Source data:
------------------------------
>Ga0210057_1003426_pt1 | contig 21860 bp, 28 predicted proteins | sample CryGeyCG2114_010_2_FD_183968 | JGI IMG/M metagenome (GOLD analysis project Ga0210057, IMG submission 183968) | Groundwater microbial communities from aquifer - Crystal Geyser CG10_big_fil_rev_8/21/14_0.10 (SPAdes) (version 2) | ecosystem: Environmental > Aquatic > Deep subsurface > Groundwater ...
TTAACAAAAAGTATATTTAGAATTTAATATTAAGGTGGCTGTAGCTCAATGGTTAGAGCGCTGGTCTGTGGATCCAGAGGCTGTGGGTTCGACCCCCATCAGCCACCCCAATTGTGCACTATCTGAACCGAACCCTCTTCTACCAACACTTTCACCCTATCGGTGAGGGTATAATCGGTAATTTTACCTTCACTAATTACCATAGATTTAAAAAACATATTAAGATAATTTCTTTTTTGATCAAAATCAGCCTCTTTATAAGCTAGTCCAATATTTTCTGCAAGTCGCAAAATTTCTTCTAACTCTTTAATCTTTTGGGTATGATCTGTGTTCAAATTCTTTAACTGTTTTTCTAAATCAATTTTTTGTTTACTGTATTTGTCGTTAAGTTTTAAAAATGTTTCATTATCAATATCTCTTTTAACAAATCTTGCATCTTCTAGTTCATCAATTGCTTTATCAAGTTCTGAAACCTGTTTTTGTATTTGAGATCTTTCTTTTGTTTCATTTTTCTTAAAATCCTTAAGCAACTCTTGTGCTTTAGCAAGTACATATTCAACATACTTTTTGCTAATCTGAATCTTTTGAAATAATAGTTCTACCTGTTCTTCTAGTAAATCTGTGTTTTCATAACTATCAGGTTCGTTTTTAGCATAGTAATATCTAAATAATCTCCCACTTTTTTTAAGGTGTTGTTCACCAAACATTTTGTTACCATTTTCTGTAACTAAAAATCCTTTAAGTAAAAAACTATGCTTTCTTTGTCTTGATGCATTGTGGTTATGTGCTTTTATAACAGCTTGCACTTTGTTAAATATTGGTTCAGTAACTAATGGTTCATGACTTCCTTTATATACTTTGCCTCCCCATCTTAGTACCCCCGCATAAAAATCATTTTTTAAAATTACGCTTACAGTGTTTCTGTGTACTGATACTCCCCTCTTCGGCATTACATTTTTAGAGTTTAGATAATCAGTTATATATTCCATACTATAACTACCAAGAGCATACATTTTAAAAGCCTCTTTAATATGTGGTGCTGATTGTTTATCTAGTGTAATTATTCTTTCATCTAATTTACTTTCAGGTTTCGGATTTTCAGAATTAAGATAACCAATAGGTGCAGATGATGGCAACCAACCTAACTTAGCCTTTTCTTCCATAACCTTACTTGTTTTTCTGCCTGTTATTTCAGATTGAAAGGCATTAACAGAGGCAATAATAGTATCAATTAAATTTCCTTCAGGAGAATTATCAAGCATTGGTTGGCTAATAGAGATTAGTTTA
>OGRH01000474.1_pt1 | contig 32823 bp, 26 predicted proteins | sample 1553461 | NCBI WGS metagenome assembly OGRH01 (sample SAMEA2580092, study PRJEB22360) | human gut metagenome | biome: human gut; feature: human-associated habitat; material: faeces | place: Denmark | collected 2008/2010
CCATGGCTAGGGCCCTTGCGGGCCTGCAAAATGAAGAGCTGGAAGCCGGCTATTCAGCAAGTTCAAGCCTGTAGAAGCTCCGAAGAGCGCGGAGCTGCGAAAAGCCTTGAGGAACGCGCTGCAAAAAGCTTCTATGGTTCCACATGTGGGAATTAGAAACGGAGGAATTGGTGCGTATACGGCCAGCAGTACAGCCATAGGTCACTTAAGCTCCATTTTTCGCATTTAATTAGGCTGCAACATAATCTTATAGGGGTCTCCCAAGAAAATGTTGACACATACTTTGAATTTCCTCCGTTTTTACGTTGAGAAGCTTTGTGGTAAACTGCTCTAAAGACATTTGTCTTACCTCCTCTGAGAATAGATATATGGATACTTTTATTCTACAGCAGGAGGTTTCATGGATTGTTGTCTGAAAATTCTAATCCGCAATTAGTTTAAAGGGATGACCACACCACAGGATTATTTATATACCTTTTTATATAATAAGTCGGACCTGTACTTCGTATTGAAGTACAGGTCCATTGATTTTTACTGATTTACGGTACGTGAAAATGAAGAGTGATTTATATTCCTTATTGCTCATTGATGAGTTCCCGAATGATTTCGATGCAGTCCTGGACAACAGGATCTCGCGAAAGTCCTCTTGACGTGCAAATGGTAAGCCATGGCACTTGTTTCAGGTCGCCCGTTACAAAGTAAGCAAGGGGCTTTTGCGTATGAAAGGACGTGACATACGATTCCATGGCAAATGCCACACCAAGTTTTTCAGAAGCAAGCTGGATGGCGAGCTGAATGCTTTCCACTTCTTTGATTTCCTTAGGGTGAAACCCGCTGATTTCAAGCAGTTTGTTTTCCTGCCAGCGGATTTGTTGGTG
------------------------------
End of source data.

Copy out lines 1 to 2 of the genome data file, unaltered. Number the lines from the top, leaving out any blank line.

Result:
>Ga0210057_1003426_pt1 | contig 21860 bp, 28 predicted proteins | sample CryGeyCG2114_010_2_FD_183968 | JGI IMG/M metagenome (GOLD analysis project Ga0210057, IMG submission 183968) | Groundwater microbial communities from aquifer - Crystal Geyser CG10_big_fil_rev_8/21/14_0.10 (SPAdes) (version 2) | ecosystem: Environmental > Aquatic > Deep subsurface > Groundwater ...
TTAACAAAAAGTATATTTAGAATTTAATATTAAGGTGGCTGTAGCTCAATGGTTAGAGCGCTGGTCTGTGGATCCAGAGGCTGTGGGTTCGACCCCCATCAGCCACCCCAATTGTGCACTATCTGAACCGAACCCTCTTCTACCAACACTTTCACCCTATCGGTGAGGGTATAATCGGTAATTTTACCTTCACTAATTACCATAGATTTAAAAAACATATTAAGATAATTTCTTTTTTGATCAAAATCAGCCTCTTTATAAGCTAGTCCAATATTTTCTGCAAGTCGCAAAATTTCTTCTAACTCTTTAATCTTTTGGGTATGATCTGTGTTCAAATTCTTTAACTGTTTTTCTAAATCAATTTTTTGTTTACTGTATTTGTCGTTAAGTTTTAAAAATGTTTCATTATCAATATCTCTTTTAACAAATCTTGCATCTTCTAGTTCATCAATTGCTTTATCAAGTTCTGAAACCTGTTTTTGTATTTGAGATCTTTCTTTTGTTTCATTTTTCTTAAAATCCTTAAGCAACTCTTGTGCTTTAGCAAGTACATATTCAACATACTTTTTGCTAATCTGAATCTTTTGAAATAATAGTTCTACCTGTTCTTCTAGTAAATCTGTGTTTTCATAACTATCAGGTTCGTTTTTAGCATAGTAATATCTAAATAATCTCCCACTTTTTTTAAGGTGTTGTTCACCAAACATTTTGTTACCATTTTCTGTAACTAAAAATCCTTTAAGTAAAAAACTATGCTTTCTTTGTCTTGATGCATTGTGGTTATGTGCTTTTATAACAGCTTGCACTTTGTTAAATATTGGTTCAGTAACTAATGGTTCATGACTTCCTTTATATACTTTGCCTCCCCATCTTAGTACCCCCGCATAAAAATCATTTTTTAAAATTACGCTTACAGTGTTTCTGTGTACTGATACTCCCCTCTTCGGCATTACATTTTTAGAGTTTAGATAATCAGTTATATATTCCATACTATAACTACCAAGAGCATACATTTTAAAAGCCTCTTTAATATGTGGTGCTGATTGTTTATCTAGTGTAATTATTCTTTCATCTAATTTACTTTCAGGTTTCGGATTTTCAGAATTAAGATAACCAATAGGTGCAGATGATGGCAACCAACCTAACTTAGCCTTTTCTTCCATAACCTTACTTGTTTTTCTGCCTGTTATTTCAGATTGAAAGGCATTAACAGAGGCAATAATAGTATCAATTAAATTTCCTTCAGGAGAATTATCAAGCATTGGTTGGCTAATAGAGATTAGTTTA